The Detroit native jocked in his hometown at WXYZ, before moving to Chicago where he jocked at eight different stations, including WIND, WLS, WCFL, WGN, WMJK-FM and WMAQ. He was also heard in Los Angeles at KLAC, in New York at WINS, WNEW, WNBC, WHN and WKHK, and in Cleveland at KYW, plus stations in Dallas and New Haven, Conn.

The multi-talented Sebastian worked in a variety of formats, including Top 40, country, easy listening and classical. His trademark at WCFL was starting off his morning show by saying, "Good morning Chicago, baby," and then playing Jack Jones' rendition of "My KInd of Town."

Sebastian died in January 17. 1986 at the age of 53. He suffered from colin cancer and pneumonia.

Enjoy Joel Sebastian on WLS (UNSCOPED) here.

Enjoy Joel Sebastian on WLS (SCOPED) here.

(The Don Shuttleworth Collection)

Talent: MR. VEE
WGRT Chicago
February 11, 1972
29:23 (unscoped)

"Great Soul Radio" WGRT sprang from the ashes of WAAF, a jazz outlet that was one of the first radio stations licensed by the FCC in 1922. WAAF's alumni included Olympic legend Jesse Owens, who did an afternoon jazz show there. In 1967, the call letters were changed to WGRT with a full-time soul format. It lasted six years. Take a peak at this WGRT chart from August 23, 1971 and "feel the groove" of this truly great soul station. For more great '60s and '70s soul radio airchecks, check out Jason Stone's Stepfather of Soul blog.

Enjoy Mr. Vee here.

(The Don Shuttleworth Collection)

Station: WNOR Norfolk, Virginia
Date: February 23, 1972
Time: 8:57

Terry Steele was at CHUM so long, we sometimes forget he worked at other stations.

Prior to his arrival at CHUM in 1972, The Bear jocked at WINX Rockville, Maryland, then at WNOR Norfolk, Virginia. After leaving CHUM in 1987, he appeared on Toronto stations CKFM, CKEY and CJEZ.

This aircheck of Steele on WNOR is the audition tape he used to get hired at CHUM. According to Pat Bergin's excellent blog, the decision was reached rather quickly. For the next decade-and-a-half at CHUM, Steele was one of the best straight-ahead Top 40 jocks Toronto ever had. It was a sad day for the Toronto broadcast community and his many fans when Steele died August 13, 1993 after a fall in his bathtub. He was 46.

Enjoy Terry Steele on WNOR here.

(The CHUM Archives/Doug Thompson)

Station: CKOC Hamilton, Ontario
Date: March 1, 1972
Time: 9:48 
(Upgraded 10-19-08)

(Chart scan courtesy Mark Ogden)

One of North America's great voice talents, Ronald J. Morey was also a superb jock.

Long-time CKOC program director Nevin Grant tells us more...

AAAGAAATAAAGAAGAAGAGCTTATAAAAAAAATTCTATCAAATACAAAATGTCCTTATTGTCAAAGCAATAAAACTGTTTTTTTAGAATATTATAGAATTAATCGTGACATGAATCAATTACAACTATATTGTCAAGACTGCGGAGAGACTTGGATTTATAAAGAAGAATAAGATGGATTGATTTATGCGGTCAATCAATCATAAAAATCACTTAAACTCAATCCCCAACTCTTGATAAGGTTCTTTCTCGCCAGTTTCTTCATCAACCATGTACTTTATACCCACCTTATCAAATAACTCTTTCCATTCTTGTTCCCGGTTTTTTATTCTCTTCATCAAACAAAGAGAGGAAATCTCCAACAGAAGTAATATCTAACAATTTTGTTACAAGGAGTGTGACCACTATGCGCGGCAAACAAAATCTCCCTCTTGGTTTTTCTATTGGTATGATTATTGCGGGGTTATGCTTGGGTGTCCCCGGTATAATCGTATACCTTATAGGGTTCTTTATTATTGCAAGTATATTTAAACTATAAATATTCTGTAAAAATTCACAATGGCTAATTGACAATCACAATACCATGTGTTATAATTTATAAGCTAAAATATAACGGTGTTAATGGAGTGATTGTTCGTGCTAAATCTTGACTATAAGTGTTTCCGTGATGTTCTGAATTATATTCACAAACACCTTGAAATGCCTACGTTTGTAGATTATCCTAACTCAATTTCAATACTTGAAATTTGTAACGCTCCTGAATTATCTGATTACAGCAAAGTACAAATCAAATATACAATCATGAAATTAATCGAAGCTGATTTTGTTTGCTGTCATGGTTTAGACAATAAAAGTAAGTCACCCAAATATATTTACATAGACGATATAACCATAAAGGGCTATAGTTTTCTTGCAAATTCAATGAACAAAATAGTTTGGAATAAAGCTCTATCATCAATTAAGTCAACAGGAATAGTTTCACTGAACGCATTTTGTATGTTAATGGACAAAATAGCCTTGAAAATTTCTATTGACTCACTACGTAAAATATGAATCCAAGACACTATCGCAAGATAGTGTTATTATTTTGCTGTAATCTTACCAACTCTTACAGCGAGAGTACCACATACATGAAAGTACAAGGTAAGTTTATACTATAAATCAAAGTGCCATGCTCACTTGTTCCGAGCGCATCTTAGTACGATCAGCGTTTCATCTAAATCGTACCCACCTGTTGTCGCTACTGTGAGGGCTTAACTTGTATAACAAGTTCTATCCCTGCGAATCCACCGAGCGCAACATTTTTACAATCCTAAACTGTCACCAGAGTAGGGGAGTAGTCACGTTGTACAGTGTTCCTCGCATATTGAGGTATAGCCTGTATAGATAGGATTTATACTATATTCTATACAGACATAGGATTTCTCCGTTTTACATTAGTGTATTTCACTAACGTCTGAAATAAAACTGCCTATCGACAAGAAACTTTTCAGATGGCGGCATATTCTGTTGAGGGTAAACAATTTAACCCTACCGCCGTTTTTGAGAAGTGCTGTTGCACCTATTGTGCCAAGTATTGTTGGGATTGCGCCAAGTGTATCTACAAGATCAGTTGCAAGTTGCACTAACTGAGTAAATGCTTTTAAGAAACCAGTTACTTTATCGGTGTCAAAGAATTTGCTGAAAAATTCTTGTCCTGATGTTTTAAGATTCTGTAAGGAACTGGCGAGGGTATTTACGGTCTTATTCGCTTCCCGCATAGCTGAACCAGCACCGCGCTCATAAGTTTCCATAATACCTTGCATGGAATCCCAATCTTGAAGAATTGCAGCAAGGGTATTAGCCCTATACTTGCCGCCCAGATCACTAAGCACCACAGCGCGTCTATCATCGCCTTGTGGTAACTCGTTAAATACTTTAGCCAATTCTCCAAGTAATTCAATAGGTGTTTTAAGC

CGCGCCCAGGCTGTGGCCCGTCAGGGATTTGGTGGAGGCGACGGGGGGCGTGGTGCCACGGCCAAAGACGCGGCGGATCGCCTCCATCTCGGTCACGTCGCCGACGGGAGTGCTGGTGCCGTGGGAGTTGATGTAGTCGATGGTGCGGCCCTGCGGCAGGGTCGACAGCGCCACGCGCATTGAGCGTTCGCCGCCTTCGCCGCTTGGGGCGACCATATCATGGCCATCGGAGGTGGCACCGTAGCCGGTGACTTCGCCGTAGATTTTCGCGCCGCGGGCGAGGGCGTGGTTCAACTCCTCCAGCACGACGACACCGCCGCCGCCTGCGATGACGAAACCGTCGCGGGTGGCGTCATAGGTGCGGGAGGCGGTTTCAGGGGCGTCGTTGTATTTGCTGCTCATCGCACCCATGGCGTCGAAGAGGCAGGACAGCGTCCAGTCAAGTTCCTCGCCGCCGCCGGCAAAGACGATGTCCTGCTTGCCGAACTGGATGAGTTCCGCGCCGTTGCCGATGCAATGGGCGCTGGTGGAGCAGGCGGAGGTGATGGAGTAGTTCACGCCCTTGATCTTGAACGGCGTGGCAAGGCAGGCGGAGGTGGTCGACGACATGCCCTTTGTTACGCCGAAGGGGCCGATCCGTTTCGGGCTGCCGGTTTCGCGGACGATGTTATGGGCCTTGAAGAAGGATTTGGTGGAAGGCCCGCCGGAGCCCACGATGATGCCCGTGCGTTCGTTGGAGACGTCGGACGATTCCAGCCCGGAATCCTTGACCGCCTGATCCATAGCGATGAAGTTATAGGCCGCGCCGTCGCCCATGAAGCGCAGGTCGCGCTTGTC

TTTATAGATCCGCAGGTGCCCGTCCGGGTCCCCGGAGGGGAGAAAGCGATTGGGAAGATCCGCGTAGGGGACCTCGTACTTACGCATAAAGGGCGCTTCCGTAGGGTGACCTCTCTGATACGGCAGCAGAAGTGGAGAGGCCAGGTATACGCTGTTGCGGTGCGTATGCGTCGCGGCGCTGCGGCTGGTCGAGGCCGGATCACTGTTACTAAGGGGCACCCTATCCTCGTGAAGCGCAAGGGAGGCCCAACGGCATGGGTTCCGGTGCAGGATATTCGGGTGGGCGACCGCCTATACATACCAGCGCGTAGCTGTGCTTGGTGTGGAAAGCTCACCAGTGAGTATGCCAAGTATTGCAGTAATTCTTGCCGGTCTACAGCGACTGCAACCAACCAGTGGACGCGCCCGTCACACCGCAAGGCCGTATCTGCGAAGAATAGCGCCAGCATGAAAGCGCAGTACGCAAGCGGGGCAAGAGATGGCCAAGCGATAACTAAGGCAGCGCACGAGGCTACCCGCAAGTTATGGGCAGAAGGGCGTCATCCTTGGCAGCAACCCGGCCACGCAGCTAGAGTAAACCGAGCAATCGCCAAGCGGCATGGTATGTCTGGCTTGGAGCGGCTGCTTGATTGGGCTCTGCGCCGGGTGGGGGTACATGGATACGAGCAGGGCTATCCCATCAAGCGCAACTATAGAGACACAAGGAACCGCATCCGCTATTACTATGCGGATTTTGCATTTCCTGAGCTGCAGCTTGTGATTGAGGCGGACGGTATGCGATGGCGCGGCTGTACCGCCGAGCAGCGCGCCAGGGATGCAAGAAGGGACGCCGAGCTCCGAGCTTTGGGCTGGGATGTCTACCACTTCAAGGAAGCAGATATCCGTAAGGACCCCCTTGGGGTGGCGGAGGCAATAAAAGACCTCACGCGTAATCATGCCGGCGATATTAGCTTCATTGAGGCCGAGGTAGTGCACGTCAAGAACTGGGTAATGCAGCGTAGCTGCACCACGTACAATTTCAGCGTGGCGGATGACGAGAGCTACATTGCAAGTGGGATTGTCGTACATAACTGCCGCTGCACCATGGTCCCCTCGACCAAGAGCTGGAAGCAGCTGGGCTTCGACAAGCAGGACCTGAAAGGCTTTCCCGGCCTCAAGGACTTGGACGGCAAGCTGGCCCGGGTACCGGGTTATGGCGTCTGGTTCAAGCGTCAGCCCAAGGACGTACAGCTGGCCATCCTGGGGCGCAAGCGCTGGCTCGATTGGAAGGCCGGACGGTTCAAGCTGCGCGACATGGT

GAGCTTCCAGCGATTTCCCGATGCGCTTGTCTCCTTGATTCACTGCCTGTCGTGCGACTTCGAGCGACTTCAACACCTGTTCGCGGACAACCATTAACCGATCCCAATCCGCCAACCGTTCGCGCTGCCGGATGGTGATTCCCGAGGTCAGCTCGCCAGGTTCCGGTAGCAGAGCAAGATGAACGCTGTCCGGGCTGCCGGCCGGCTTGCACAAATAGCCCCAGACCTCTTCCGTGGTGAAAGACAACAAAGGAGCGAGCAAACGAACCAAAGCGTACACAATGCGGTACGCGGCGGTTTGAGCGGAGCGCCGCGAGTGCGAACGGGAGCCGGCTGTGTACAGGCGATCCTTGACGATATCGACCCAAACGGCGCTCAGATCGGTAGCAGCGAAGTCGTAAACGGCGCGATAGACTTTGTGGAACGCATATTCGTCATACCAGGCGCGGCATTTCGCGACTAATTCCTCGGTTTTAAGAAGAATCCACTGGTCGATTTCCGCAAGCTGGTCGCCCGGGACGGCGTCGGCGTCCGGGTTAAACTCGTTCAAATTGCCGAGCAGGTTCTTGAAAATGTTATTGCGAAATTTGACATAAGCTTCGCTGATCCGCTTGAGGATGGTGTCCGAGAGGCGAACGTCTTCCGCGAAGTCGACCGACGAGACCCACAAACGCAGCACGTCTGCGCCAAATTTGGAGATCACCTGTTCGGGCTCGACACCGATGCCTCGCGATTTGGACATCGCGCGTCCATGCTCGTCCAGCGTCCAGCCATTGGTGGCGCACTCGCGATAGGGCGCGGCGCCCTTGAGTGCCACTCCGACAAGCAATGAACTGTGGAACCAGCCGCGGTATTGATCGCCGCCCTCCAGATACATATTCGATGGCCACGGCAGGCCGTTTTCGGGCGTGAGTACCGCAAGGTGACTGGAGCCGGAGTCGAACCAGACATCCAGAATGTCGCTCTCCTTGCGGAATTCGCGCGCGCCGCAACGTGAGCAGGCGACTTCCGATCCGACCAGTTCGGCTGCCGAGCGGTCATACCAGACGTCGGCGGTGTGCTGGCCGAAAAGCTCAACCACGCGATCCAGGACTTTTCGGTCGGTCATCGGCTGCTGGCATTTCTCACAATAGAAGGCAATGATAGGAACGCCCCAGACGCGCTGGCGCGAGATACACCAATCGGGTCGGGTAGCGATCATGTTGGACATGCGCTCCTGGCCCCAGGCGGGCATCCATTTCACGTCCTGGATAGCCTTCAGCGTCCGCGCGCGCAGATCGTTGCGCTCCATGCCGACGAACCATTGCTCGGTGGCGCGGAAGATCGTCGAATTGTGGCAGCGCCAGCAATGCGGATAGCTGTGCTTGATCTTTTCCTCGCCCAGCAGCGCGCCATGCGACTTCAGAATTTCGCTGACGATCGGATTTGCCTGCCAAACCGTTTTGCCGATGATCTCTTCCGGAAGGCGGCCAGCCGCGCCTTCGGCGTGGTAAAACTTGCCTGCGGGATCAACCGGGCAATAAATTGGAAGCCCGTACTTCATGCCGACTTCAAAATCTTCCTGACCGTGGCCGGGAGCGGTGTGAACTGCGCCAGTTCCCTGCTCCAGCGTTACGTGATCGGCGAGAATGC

"Ron was a terrific announcer at CKOC (an incredible set of "pipes"). He worked at CKOC in the early 70's ... doing the mid-day shift while voicing tons of national commercials in Toronto. Before CKOC Ron had worked for CKCK Regina (our sister station at the time) ..and for Moffatt Broadcasting at CKLG Vancouver. Ron eventually moved to Toronto as his voicing skills were in constant demand. He also did some freelance radio while in Toronto. Eventually Ron moved to the USA and was a major voice on radio and TV commercials. He purchased several radio stations and has been a top-notch success story.  Ron was such a great gentleman. Several times a year he'd drop by CKOC and voice some positioning liners for us. He was the positioning voice of CKOC for a great number of years ... yes, that was Ronald J. on "From Hamilton - Ontario's Music Leader - CKOC !!!!"

Morey also jocked at CJOB Winnipeg in the '60s and freelanced at CHUM in the '70s.

(Picture courtesy Gord Lansdell/

Mark Ogden tells us more...

"In 1987, Morey (operating as The Morey Organization) purchased Long Island’s WLIR-FM (reportedly for less than $1m, using personal savings). Ron (together with his sons) then operated ‘LIR (with new call letters WDRE-FM) and an associated network of other similarly-formatted/simulcasting stations in several states (called the Underground Network) until they sold their radio assets to Hispanic broadcaster Univision in 2004.

WLIR/WDRE was famous for decades, including under Morey ownership, as the primary modern-rock station in the New York City area, and achieved national prominence in that regard."

Enjoy Ronald J. Morey on CKOC here.

(The Lino Tristan Collection)

Talent: JAY MACK
Station: KTLK Denver
Date: March 6, 1972
Time: 50:12 (unscoped)
            17:51 (scoped)

Jay Mack was a rising young jock at KIMN Denver in 1964 in the midst of Beatlemania. Then the bottom fell out.

Just one week before he was to introduce the Beatles on stage, Mack was involved in a serious car crash near Denver. The accident caused serious injury to himself and his travelling companion, KIMN receptionist Judy Danknich. Mack struggled with speech difficulties after the accident and his recovery was a lengthy one.

Mack eventually returned to KIMN not once, but twice. He was fired amongst a mass layoff in 1971. He quickly returned to the Denver airwaves on KTLK and KDEN, and also jocked in Salt Lake City and Kansas City.

Jay Mack died in 2002, aged 65.

Enjoy Jay Mack on KTLK (UNSCOPED) here.
Enjoy Jay Mack on KTLK (SCOPED) here.

(The Don Shuttleworth Collection)

Station: CFOX Montreal
Date: April 27, 1972
Time: 1:00:08 (unscoped)
4:10 (scoped)

(CFOX mascot Charlie Fox/Courtesy Marc Denis)

It debuted a few days after Elvis Presley left the army, and closed down a month after he died. In between, 1470 CFOX entertained for 17 memorable years on the Montreal radio dial.